Owen continues to amaze me. He heals fast and has never been sick (knock on wood) despite being in and out of hospitals and doctor's offices his entire life. His strength and resiliency shined the last two days.
The G-tube surgery and insertion went great (Did I ever imagine that I would say that about a surgical procedure to insert a tube into my son's belly?) as did the recovery and the first 24 hours (the "critical period"). The GI surgeon, Dr. Wahbeh was amazing, compassionate, professional and experienced and is someone I would recommend without hesitation. According to the nurses I spoke with, I'm certainly not the only one who thinks he's great - he has a reputation for being one of the best in his field. Dr. Wahbeh said Owen's G-tube was the easiest he has placed in quite a while. The entire procedure lasted 15 minutes. Owen was in recovery for a mere 45 minutes.
The most difficult part was handing him off to the anesthesiologist, Dr. Orr, right after he smiled and cooed in front of both she and Dr. Wahbeh. They were totally charmed and immediately Dr. Orr said she should be the one to hold Owen since Dr. Wahbeh would be "the one to poke into him." Fortunately, Dr. Wahbeh found the humor in that remark. And off Owen went, in the arms of Dr. Orr. The second hardest part was lifting up Owen's gown once he was in his room to have the first look at the tube.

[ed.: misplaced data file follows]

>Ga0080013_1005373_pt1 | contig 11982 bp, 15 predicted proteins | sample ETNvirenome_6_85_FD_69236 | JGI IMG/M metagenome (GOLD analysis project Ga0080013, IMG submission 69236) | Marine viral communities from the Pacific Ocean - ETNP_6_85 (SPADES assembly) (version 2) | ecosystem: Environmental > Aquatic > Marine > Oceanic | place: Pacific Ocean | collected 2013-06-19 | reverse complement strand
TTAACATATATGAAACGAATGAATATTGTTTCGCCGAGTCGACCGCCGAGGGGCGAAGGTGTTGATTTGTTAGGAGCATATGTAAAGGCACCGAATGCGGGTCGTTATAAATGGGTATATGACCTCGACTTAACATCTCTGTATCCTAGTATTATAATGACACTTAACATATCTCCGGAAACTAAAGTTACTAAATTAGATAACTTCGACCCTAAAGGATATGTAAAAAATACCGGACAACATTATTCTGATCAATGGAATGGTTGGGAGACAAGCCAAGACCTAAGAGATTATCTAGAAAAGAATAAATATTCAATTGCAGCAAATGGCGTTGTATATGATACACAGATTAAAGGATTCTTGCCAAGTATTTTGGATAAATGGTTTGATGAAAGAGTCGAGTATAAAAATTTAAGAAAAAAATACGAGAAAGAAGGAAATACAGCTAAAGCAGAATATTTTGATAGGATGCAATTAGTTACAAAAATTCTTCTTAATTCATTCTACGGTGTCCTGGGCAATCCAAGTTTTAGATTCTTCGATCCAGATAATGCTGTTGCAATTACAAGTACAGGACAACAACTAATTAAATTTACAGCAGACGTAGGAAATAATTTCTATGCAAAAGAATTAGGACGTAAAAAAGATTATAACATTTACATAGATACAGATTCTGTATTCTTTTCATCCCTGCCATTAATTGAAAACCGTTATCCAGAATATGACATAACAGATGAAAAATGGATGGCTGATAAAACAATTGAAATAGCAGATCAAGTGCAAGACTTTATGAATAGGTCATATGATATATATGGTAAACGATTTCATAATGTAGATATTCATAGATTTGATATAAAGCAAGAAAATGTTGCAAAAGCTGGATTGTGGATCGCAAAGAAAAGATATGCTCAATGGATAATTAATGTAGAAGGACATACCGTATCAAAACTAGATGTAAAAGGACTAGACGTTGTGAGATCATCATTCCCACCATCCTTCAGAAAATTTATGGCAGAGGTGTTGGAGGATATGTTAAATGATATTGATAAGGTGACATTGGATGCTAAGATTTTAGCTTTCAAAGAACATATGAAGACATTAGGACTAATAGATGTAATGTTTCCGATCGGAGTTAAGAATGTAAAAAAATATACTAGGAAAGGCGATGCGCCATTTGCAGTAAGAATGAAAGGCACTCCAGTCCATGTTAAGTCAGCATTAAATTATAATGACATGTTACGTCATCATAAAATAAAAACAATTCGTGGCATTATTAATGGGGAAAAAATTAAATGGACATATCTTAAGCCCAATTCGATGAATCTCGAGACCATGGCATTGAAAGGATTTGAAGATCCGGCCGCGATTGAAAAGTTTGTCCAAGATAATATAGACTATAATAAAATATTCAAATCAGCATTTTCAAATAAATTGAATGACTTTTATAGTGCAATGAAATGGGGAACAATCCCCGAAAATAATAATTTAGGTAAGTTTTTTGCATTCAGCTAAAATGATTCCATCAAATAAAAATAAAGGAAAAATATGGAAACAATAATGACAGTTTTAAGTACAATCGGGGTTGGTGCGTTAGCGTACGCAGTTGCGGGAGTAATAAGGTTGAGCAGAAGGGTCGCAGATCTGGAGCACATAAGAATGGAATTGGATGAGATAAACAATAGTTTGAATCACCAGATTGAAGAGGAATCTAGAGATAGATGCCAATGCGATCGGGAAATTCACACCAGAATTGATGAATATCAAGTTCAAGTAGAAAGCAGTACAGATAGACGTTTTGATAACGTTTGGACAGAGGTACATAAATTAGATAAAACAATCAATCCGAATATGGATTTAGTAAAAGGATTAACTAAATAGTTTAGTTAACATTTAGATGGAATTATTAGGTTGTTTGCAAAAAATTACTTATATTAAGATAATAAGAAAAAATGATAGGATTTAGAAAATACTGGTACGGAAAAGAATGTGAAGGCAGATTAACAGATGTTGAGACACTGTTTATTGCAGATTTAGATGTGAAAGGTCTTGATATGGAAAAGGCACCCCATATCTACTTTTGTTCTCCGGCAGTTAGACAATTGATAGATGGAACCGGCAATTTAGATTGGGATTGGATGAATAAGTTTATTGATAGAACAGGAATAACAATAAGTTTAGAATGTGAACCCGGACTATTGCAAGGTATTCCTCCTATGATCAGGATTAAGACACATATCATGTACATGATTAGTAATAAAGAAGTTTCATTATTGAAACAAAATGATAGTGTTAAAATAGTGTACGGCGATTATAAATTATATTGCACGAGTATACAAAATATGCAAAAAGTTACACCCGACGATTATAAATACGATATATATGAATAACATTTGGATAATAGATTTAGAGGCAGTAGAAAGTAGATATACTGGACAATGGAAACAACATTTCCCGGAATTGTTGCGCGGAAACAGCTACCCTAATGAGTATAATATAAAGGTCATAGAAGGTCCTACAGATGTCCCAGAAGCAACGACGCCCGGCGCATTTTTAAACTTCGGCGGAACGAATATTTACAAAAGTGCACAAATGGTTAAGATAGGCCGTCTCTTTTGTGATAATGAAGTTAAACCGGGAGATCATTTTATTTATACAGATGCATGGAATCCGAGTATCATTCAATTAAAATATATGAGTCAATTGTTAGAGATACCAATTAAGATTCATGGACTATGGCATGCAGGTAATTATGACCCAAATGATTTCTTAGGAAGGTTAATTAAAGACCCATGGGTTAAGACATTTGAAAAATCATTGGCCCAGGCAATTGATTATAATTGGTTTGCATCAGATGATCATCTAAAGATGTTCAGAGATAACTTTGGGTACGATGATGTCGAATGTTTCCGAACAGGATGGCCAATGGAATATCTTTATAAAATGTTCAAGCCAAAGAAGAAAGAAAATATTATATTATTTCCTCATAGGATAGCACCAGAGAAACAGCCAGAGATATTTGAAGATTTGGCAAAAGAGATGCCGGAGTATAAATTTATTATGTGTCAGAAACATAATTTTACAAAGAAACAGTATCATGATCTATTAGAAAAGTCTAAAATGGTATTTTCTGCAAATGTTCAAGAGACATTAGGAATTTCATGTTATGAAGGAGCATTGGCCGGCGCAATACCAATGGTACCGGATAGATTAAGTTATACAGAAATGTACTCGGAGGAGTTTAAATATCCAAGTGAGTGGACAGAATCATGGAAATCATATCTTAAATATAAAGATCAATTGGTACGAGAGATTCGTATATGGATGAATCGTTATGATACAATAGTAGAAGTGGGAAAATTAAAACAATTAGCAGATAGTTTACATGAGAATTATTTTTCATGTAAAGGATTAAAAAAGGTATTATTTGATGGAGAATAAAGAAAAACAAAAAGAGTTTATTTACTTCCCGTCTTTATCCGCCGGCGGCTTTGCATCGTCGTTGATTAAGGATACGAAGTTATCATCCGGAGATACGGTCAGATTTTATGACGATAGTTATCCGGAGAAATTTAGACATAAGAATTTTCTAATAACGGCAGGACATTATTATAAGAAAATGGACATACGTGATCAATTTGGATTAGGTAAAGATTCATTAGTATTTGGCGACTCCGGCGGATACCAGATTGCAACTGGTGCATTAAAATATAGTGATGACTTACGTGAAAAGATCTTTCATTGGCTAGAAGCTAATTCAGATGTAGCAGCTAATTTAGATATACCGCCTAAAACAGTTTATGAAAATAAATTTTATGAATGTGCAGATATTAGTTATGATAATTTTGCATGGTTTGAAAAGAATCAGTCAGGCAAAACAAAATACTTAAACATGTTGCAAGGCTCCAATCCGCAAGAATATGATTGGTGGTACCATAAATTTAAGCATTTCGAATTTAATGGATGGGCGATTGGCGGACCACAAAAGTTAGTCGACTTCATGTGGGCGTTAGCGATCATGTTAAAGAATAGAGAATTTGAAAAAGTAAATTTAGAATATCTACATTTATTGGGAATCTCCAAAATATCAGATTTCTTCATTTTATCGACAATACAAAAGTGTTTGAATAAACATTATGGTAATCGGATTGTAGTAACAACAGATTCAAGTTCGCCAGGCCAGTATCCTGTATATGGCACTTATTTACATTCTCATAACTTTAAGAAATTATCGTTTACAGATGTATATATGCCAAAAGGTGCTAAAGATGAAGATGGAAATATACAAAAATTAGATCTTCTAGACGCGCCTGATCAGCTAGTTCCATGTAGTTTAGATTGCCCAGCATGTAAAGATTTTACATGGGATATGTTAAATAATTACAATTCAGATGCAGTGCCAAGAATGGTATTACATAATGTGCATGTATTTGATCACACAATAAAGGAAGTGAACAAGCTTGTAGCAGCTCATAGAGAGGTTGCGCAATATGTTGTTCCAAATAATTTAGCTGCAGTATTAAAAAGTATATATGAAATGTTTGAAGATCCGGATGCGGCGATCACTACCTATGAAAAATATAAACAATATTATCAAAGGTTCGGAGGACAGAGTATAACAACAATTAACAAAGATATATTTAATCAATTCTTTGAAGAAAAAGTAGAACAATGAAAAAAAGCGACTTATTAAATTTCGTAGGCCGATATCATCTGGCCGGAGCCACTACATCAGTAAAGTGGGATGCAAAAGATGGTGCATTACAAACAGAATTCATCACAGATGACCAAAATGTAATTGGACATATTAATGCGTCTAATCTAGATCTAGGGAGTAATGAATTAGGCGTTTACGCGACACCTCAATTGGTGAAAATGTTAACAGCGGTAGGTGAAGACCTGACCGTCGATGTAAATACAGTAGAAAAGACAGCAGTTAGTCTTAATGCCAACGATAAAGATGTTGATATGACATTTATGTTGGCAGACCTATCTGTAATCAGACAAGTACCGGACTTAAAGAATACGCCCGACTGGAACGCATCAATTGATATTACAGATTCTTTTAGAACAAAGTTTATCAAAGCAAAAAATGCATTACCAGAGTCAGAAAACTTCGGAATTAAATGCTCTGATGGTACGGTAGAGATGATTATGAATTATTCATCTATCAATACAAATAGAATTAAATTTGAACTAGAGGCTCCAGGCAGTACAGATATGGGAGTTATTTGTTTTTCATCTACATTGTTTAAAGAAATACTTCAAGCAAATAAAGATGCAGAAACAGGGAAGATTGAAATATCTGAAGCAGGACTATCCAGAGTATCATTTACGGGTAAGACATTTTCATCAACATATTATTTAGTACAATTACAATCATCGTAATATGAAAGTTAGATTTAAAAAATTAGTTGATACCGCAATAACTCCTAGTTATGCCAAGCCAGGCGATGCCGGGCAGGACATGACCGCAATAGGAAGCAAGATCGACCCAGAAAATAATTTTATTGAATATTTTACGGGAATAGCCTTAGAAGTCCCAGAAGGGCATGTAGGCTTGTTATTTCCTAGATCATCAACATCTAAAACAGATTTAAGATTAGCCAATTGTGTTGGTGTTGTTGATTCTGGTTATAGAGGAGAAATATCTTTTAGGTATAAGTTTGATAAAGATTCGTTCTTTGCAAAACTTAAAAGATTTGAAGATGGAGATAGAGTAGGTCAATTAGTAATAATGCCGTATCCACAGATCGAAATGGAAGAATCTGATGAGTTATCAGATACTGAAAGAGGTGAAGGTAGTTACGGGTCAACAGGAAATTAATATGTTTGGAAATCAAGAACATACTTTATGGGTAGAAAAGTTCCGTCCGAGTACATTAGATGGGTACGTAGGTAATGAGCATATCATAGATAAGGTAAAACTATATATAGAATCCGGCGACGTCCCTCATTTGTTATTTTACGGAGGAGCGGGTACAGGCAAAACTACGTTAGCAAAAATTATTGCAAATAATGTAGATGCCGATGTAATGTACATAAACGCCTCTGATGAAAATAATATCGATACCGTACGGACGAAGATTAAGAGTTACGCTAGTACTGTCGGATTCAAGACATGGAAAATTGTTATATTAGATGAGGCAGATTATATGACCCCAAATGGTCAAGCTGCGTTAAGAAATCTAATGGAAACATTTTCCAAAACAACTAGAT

You learn how to maximize your in-patient stay at Children's and while we were there, I requested consults from Dietary, Physical Therapy and one with Robin Glass from Occupational Therapy. Robin is an amazingly talented, well-known, humble and very likable woman who we met in August during Owen's initial admission. She has researched and written extensively on infant feeding issues. We left with so much great information and good tips from Robin on helping Owen to overcome his oral aversion. He is also scheduled to see her in a few weeks in clinic for a feeding evaluation followed by a swallowing study to assess the efficacy and mechanics of his oral feeding abilities.
Kelsey surprised us with a visit Monday afternoon and took the photos that are posted. He is so busy right now, with a spot on a panel discussion tomorrow at the University of Puget Sound in Tacoma, "Making a Profit While Making a Difference," event and with numerous other projects and engagements in addition to the enormous task of running GFC. We are now more comfortable with our roles - mine as a stay-at-home mom, working on GFC projects from the home office when I can and Kelsey managing the business operations - both the day-to-day and the long term planning. We are both busy, as we like it, and life seems so much more managable now that there is a sense of routine and predictability.
The G-tube (more accurately known as a PEG tube) in the photo will be replaced in eight weeks during an outpatient visit with a much smaller "mic-key button." The larger tube and "button" (plastic piece that lays against his abdomen) are typically only used during the initial healing stages. The "mic-key" is a small, plastic piece that a feeding tube snaps into while feeding. It is extremely low-profile, comfortable and means that Owen will be able to once again enjoy "tummy-time!"
Thank you all for the emails, phone calls and text messages throughout yesterday and today. It's what gets us through these bumps in the road.